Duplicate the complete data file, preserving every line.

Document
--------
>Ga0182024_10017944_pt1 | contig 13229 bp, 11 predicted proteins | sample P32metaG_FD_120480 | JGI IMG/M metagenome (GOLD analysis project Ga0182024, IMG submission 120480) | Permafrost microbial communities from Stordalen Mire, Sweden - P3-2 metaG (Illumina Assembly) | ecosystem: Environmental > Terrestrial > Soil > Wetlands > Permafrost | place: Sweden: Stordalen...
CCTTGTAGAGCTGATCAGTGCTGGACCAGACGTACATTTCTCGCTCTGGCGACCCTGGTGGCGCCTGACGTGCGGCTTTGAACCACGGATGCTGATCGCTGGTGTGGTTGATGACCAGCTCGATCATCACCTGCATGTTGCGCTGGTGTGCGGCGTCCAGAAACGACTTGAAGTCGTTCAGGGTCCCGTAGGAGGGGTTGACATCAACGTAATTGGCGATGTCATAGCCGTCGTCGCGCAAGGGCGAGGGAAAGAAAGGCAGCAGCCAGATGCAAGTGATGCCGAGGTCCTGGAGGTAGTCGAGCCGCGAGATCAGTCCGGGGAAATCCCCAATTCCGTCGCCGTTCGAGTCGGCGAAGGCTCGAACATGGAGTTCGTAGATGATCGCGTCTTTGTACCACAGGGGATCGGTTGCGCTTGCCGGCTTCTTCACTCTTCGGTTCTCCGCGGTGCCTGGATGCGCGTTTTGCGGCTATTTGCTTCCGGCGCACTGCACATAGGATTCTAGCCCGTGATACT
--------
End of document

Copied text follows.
>Ga0182024_10017944_pt1 | contig 13229 bp, 11 predicted proteins | sample P32metaG_FD_120480 | JGI IMG/M metagenome (GOLD analysis project Ga0182024, IMG submission 120480) | Permafrost microbial communities from Stordalen Mire, Sweden - P3-2 metaG (Illumina Assembly) | ecosystem: Environmental > Terrestrial > Soil > Wetlands > Permafrost | place: Sweden: Stordalen...
CCTTGTAGAGCTGATCAGTGCTGGACCAGACGTACATTTCTCGCTCTGGCGACCCTGGTGGCGCCTGACGTGCGGCTTTGAACCACGGATGCTGATCGCTGGTGTGGTTGATGACCAGCTCGATCATCACCTGCATGTTGCGCTGGTGTGCGGCGTCCAGAAACGACTTGAAGTCGTTCAGGGTCCCGTAGGAGGGGTTGACATCAACGTAATTGGCGATGTCATAGCCGTCGTCGCGCAAGGGCGAGGGAAAGAAAGGCAGCAGCCAGATGCAAGTGATGCCGAGGTCCTGGAGGTAGTCGAGCCGCGAGATCAGTCCGGGGAAATCCCCAATTCCGTCGCCGTTCGAGTCGGCGAAGGCTCGAACATGGAGTTCGTAGATGATCGCGTCTTTGTACCACAGGGGATCGGTTGCGCTTGCCGGCTTCTTCACTCTTCGGTTCTCCGCGGTGCCTGGATGCGCGTTTTGCGGCTATTTGCTTCCGGCGCACTGCACATAGGATTCTAGCCCGTGATACT